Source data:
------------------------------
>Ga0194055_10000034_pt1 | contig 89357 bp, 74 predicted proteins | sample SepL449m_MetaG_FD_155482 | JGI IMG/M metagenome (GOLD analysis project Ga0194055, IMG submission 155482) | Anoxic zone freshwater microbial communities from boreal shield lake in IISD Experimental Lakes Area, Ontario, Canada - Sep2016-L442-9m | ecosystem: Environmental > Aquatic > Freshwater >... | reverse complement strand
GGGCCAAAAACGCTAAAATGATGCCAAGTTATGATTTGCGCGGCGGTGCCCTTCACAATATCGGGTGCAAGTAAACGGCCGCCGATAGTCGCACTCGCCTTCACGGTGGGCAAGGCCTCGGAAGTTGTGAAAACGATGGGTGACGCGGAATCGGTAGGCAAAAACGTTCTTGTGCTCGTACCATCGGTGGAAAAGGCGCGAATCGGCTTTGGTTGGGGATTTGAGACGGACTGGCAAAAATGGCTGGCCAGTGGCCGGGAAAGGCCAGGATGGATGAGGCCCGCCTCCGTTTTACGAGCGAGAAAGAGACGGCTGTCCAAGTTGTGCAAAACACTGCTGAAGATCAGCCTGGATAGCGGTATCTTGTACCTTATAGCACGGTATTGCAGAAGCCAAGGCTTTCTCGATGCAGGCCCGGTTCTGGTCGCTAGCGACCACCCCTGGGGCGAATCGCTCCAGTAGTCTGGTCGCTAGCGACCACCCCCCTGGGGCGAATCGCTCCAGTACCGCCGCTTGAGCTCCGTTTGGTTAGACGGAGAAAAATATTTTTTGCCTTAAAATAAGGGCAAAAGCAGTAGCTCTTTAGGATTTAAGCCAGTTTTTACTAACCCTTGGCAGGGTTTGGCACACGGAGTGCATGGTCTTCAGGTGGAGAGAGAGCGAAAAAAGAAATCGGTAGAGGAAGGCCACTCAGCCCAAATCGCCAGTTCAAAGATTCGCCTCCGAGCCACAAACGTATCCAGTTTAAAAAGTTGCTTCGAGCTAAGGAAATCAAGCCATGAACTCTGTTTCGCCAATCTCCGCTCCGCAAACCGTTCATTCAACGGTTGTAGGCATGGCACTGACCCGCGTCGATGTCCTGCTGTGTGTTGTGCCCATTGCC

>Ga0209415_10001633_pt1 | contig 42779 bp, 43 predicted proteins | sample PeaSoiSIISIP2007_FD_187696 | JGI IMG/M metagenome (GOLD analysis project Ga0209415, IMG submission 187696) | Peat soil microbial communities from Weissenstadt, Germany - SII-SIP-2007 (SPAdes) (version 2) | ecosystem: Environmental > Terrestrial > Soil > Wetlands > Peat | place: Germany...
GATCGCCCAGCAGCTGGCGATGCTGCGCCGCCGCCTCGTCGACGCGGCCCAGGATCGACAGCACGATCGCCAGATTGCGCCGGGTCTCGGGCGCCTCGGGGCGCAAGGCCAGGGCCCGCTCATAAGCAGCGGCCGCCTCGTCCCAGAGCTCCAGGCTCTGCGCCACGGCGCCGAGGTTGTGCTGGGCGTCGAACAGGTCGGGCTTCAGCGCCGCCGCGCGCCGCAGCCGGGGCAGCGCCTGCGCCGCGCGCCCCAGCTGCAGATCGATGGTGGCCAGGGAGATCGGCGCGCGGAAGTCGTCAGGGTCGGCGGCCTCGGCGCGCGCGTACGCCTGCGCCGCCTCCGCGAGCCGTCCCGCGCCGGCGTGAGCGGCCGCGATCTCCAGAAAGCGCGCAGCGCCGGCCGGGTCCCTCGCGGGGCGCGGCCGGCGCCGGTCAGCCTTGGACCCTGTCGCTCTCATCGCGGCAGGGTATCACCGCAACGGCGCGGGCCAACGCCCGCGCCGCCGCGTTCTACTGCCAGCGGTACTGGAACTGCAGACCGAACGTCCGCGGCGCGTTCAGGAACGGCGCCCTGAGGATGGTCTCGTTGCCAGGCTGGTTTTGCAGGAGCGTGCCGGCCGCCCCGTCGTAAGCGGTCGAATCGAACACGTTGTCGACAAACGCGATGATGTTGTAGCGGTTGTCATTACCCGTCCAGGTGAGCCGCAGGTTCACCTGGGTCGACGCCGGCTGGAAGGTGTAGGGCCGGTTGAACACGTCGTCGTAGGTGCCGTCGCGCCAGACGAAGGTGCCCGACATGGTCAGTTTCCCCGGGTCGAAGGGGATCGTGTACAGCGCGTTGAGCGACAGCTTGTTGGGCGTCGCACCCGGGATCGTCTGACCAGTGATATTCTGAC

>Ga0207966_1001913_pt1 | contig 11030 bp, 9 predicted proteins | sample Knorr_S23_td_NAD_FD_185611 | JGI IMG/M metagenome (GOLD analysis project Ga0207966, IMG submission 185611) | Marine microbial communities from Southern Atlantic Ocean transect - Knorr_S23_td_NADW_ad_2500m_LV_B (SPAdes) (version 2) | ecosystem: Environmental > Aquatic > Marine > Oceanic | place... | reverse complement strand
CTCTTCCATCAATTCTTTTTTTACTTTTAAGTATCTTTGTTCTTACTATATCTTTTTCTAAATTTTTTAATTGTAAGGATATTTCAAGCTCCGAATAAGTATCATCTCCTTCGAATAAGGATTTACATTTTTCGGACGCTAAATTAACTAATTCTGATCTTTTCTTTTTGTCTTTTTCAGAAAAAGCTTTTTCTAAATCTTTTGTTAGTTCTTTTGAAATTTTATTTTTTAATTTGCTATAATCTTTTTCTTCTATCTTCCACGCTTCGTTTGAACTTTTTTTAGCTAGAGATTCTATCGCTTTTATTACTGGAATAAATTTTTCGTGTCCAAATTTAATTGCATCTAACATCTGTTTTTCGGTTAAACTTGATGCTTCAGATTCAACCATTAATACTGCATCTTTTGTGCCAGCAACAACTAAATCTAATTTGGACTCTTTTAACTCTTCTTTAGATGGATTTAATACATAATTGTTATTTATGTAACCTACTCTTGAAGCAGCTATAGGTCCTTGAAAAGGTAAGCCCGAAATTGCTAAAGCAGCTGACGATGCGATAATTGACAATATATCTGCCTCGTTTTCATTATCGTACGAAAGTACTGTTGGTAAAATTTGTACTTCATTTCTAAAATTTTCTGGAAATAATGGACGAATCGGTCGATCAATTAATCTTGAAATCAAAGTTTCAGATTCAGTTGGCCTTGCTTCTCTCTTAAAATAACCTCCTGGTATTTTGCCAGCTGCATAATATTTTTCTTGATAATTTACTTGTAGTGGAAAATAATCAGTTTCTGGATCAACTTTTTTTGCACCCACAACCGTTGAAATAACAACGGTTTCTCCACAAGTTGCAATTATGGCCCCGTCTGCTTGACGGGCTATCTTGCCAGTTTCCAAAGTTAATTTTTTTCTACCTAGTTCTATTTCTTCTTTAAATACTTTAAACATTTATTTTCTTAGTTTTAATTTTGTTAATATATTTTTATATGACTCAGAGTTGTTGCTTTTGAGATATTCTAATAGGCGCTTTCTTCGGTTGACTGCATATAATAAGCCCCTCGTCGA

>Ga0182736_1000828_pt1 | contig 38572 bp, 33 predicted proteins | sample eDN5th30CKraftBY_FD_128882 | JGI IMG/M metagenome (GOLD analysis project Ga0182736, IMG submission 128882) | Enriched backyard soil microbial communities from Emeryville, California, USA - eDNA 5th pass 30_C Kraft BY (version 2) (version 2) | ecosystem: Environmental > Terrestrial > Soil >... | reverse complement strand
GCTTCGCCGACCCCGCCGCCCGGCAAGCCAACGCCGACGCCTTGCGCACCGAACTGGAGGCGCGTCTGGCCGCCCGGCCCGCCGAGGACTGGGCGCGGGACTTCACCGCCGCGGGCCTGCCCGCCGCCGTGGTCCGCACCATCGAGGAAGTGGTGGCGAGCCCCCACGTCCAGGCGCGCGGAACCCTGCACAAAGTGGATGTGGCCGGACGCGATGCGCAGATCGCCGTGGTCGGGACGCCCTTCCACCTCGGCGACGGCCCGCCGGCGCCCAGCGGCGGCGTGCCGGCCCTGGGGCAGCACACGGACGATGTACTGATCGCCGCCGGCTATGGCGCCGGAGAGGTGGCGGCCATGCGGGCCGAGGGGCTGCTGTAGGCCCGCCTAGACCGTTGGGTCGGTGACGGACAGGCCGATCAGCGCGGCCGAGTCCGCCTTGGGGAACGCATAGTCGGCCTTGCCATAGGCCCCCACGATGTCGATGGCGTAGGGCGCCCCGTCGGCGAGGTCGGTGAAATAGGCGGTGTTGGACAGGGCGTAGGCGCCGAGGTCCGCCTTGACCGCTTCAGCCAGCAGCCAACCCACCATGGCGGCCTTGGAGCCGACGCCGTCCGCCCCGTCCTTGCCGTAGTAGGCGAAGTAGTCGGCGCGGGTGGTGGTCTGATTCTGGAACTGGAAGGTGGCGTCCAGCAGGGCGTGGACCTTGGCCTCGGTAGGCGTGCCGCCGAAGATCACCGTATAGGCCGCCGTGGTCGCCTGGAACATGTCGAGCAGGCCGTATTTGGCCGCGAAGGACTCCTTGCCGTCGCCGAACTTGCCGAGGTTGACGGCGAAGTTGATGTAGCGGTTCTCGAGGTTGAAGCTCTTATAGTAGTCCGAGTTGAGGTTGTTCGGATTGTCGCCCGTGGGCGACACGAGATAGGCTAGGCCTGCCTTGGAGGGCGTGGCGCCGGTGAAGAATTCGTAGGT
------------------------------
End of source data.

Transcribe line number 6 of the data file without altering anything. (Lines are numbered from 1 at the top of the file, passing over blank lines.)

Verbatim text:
CTCTTCCATCAATTCTTTTTTTACTTTTAAGTATCTTTGTTCTTACTATATCTTTTTCTAAATTTTTTAATTGTAAGGATATTTCAAGCTCCGAATAAGTATCATCTCCTTCGAATAAGGATTTACATTTTTCGGACGCTAAATTAACTAATTCTGATCTTTTCTTTTTGTCTTTTTCAGAAAAAGCTTTTTCTAAATCTTTTGTTAGTTCTTTTGAAATTTTATTTTTTAATTTGCTATAATCTTTTTCTTCTATCTTCCACGCTTCGTTTGAACTTTTTTTAGCTAGAGATTCTATCGCTTTTATTACTGGAATAAATTTTTCGTGTCCAAATTTAATTGCATCTAACATCTGTTTTTCGGTTAAACTTGATGCTTCAGATTCAACCATTAATACTGCATCTTTTGTGCCAGCAACAACTAAATCTAATTTGGACTCTTTTAACTCTTCTTTAGATGGATTTAATACATAATTGTTATTTATGTAACCTACTCTTGAAGCAGCTATAGGTCCTTGAAAAGGTAAGCCCGAAATTGCTAAAGCAGCTGACGATGCGATAATTGACAATATATCTGCCTCGTTTTCATTATCGTACGAAAGTACTGTTGGTAAAATTTGTACTTCATTTCTAAAATTTTCTGGAAATAATGGACGAATCGGTCGATCAATTAATCTTGAAATCAAAGTTTCAGATTCAGTTGGCCTTGCTTCTCTCTTAAAATAACCTCCTGGTATTTTGCCAGCTGCATAATATTTTTCTTGATAATTTACTTGTAGTGGAAAATAATCAGTTTCTGGATCAACTTTTTTTGCACCCACAACCGTTGAAATAACAACGGTTTCTCCACAAGTTGCAATTATGGCCCCGTCTGCTTGACGGGCTATCTTGCCAGTTTCCAAAGTTAATTTTTTTCTACCTAGTTCTATTTCTTCTTTAAATACTTTAAACATTTATTTTCTTAGTTTTAATTTTGTTAATATATTTTTATATGACTCAGAGTTGTTGCTTTTGAGATATTCTAATAGGCGCTTTCTTCGGTTGACTGCATATAATAAGCCCCTCGTCGA